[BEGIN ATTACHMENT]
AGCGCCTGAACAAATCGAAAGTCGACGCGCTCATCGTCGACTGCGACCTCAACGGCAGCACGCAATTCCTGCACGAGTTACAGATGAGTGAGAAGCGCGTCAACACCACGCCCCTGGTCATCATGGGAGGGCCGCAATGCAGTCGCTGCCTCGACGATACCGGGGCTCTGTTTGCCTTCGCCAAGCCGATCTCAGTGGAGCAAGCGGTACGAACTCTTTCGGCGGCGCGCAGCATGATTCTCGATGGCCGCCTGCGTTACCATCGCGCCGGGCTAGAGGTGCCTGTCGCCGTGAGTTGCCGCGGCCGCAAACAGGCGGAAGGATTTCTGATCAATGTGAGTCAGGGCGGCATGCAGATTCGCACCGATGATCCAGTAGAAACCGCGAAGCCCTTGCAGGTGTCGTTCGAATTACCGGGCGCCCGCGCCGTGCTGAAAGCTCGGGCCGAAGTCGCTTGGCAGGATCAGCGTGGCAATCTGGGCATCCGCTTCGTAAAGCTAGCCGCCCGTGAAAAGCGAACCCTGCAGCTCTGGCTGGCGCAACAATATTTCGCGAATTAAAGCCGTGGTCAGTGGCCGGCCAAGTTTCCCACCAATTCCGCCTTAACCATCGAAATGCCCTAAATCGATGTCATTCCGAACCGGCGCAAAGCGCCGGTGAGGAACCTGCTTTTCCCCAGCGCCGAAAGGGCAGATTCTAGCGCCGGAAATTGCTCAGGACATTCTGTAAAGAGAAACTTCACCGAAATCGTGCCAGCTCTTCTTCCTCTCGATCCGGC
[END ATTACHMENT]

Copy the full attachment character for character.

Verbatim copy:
AGCGCCTGAACAAATCGAAAGTCGACGCGCTCATCGTCGACTGCGACCTCAACGGCAGCACGCAATTCCTGCACGAGTTACAGATGAGTGAGAAGCGCGTCAACACCACGCCCCTGGTCATCATGGGAGGGCCGCAATGCAGTCGCTGCCTCGACGATACCGGGGCTCTGTTTGCCTTCGCCAAGCCGATCTCAGTGGAGCAAGCGGTACGAACTCTTTCGGCGGCGCGCAGCATGATTCTCGATGGCCGCCTGCGTTACCATCGCGCCGGGCTAGAGGTGCCTGTCGCCGTGAGTTGCCGCGGCCGCAAACAGGCGGAAGGATTTCTGATCAATGTGAGTCAGGGCGGCATGCAGATTCGCACCGATGATCCAGTAGAAACCGCGAAGCCCTTGCAGGTGTCGTTCGAATTACCGGGCGCCCGCGCCGTGCTGAAAGCTCGGGCCGAAGTCGCTTGGCAGGATCAGCGTGGCAATCTGGGCATCCGCTTCGTAAAGCTAGCCGCCCGTGAAAAGCGAACCCTGCAGCTCTGGCTGGCGCAACAATATTTCGCGAATTAAAGCCGTGGTCAGTGGCCGGCCAAGTTTCCCACCAATTCCGCCTTAACCATCGAAATGCCCTAAATCGATGTCATTCCGAACCGGCGCAAAGCGCCGGTGAGGAACCTGCTTTTCCCCAGCGCCGAAAGGGCAGATTCTAGCGCCGGAAATTGCTCAGGACATTCTGTAAAGAGAAACTTCACCGAAATCGTGCCAGCTCTTCTTCCTCTCGATCCGGC